Suicide prevention clubs launch at Park City schools

HOPE Squads are now at the high school, junior high and middle school

Members of the HOPE Squad at Park City High School are trained to help their peers who are suffering with mental health issues and who may be contemplating suicide. The squads are also launching at Ecker Hill Middle School and Treasure Mountain Junior High this year.
(Carolyn Webber/Park Record)

Utah has one of the highest suicide rates in the country, and the Park City School District believes it has gone unchecked for too long.

In the last year, the district added school counselors and held several educational lectures about mental health, but officials know that when a student has suicidal thoughts, they tend to tell their peers first. That is why the district helped initiate HOPE Squads at Park City High School, Treasure Mountain Junior High and Ecker Hill Middle School, said Samantha Walsh, a counselor at the high school and co-advisor for the club.

Participating students go through training on what to do if a peer comes to them with suicidal thoughts, and there are already 42 students involved at the high school and 45 at Ecker Hill. Counselors at Treasure Mountain are currently recruiting students.

“We’ve had students come to the table to be a part of it that have been affected by a familial suicide, or through their own struggle with depression,” Walsh said. “But it seems that the kids that come to the table are passionate because of a personal impact.”

The students, who can join from seventh grade up, meet once a month to talk about issues at their schools and listen to guest lectures on mental health. Students also attend retreats to become trained on QPR – question, persuade, refer – a suicide prevention training that is common for counselors and police workers.

Walsh said one reason the club is imperative is because students are more likely to go to their peers when they are in trouble rather than a trusted adult.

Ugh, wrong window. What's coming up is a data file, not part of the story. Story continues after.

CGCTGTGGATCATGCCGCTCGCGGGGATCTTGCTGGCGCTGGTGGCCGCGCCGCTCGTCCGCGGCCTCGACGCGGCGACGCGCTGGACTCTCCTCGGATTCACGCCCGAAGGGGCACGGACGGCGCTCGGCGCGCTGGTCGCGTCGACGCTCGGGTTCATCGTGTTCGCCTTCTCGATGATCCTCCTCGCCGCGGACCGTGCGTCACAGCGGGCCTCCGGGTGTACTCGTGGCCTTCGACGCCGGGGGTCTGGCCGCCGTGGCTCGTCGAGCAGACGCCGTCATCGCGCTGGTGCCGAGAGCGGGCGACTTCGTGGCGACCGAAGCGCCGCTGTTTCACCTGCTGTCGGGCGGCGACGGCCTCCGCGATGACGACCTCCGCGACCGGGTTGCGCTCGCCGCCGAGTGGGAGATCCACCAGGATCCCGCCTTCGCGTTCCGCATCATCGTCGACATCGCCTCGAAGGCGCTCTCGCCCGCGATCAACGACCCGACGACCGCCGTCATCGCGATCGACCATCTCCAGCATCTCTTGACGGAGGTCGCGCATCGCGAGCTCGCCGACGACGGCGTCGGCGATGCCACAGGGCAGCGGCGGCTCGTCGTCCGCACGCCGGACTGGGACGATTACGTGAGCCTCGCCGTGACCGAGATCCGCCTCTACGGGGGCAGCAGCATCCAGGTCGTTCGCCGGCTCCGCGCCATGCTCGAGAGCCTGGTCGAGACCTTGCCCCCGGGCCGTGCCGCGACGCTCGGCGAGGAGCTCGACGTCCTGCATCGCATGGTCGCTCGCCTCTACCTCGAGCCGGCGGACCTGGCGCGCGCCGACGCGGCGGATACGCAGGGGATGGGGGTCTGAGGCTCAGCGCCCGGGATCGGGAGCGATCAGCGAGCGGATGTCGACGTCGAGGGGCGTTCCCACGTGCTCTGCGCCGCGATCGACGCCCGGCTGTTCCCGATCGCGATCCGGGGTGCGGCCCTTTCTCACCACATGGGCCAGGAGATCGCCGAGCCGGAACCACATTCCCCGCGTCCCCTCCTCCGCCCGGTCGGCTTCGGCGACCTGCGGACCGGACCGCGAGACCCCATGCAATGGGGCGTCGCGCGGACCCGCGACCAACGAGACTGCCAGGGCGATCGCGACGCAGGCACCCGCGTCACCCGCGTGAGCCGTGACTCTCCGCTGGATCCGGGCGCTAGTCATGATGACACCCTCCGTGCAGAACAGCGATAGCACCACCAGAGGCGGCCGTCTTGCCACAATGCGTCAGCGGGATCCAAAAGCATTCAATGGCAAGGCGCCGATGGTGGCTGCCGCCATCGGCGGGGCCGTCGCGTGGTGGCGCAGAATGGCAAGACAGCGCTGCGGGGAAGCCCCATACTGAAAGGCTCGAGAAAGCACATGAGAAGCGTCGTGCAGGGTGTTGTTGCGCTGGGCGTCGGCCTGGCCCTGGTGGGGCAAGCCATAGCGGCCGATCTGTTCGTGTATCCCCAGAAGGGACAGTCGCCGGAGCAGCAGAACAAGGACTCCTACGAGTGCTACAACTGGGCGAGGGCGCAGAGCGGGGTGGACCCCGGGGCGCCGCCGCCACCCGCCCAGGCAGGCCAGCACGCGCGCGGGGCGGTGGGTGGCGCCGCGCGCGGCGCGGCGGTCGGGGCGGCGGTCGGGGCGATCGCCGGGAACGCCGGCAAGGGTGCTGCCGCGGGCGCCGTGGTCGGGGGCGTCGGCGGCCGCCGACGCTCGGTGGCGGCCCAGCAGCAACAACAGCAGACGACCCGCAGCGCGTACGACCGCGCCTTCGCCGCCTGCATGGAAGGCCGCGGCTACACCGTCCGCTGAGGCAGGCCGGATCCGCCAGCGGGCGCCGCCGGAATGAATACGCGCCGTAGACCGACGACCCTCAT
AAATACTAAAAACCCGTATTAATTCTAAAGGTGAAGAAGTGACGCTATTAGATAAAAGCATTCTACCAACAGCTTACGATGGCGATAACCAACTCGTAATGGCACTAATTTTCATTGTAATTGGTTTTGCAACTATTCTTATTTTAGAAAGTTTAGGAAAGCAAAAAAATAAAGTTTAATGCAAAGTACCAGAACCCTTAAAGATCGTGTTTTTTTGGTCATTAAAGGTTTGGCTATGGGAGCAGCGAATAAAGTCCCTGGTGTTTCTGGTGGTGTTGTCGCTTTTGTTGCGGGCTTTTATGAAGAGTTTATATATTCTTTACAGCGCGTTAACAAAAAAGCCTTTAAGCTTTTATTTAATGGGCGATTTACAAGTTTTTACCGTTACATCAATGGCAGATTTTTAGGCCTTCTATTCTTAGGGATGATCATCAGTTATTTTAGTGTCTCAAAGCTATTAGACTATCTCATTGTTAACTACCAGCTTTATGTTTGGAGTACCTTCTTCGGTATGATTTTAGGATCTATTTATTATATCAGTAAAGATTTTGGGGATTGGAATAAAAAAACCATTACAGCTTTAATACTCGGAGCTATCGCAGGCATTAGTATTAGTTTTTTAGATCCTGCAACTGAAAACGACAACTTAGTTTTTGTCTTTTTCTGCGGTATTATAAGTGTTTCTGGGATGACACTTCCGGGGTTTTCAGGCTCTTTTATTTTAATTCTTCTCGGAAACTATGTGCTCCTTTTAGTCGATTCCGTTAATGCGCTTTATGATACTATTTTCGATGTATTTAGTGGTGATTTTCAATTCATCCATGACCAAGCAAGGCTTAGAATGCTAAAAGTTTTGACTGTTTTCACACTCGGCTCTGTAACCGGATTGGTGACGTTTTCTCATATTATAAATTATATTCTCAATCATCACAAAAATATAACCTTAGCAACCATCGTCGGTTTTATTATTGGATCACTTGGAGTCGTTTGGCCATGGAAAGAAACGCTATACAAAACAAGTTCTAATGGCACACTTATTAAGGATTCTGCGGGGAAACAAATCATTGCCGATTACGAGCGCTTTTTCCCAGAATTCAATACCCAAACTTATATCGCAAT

“The problem with that model is, usually their peers don’t have the information or knowledge to be able to help them,” she said. “By arming students with correct information and training them to ask the hard questions and getting them help, I believe more students are going to get help.”

By educating and mentoring students, they are then able to provide accurate information and resources, such as the SafeUT anonymous call line, she said. They also know how to identify warning signs of students who might be suicidal.

Natalie Fink, 16, is a member of the club at the high school and said it helps her to be a part of a safe environment where she can talk to other students about personal problems as well as develop the skills to help others. She has been surprised by the unification of the group since its start just weeks ago.

“We have people from totally different clubs that I never would have expected to be dealing with mental illnesses,” she said. “They come from different backgrounds and they are in totally different clubs and different friend groups, but I think we all have that connection that we’ve dealt with stuff, but we’re pulling through. We are all there for each other.”

Adam Herbst, 17, agreed. He is also a member of Teen Council and the Gay Straight Alliance at the school, and he said having that connection across clubs can help all students feel more like they are a member of a community.

“Sharing those resources with each other and all of us sharing ideas and different perspectives really helps us out,” he said. “I do think that this is one of the most needed clubs at the high school.”

Building that sense of community both within the club and within the school at large is what attracted him, and many others, to the HOPE Squad.

As president of the club, Olivia Henry, 17, strives to maintain a safe environment and encourage members to connect with personal stories.

At a training retreat, she led students in an activity where they wrote five facts on the outside of a paper bag that are visible or obvious about themselves. On the inside of the bag, they wrote three to four things that people would only know if they were close to them.

“We did that to de-stigmatize the idea that people are living this perfect life,” Henry said. “It was to basically show that everyone has a lot going on and you really have no idea what someone could be going through. You should be supportive of everyone.”

Now that Henry has gone through the training, she said she is not only more compassionate toward others, but also better equipped to help those who reach out to her for help.

“They are safer now that I am more educated,” she said. “They are in a better place because I am more educated, and I feel more comfortable with helping them.”


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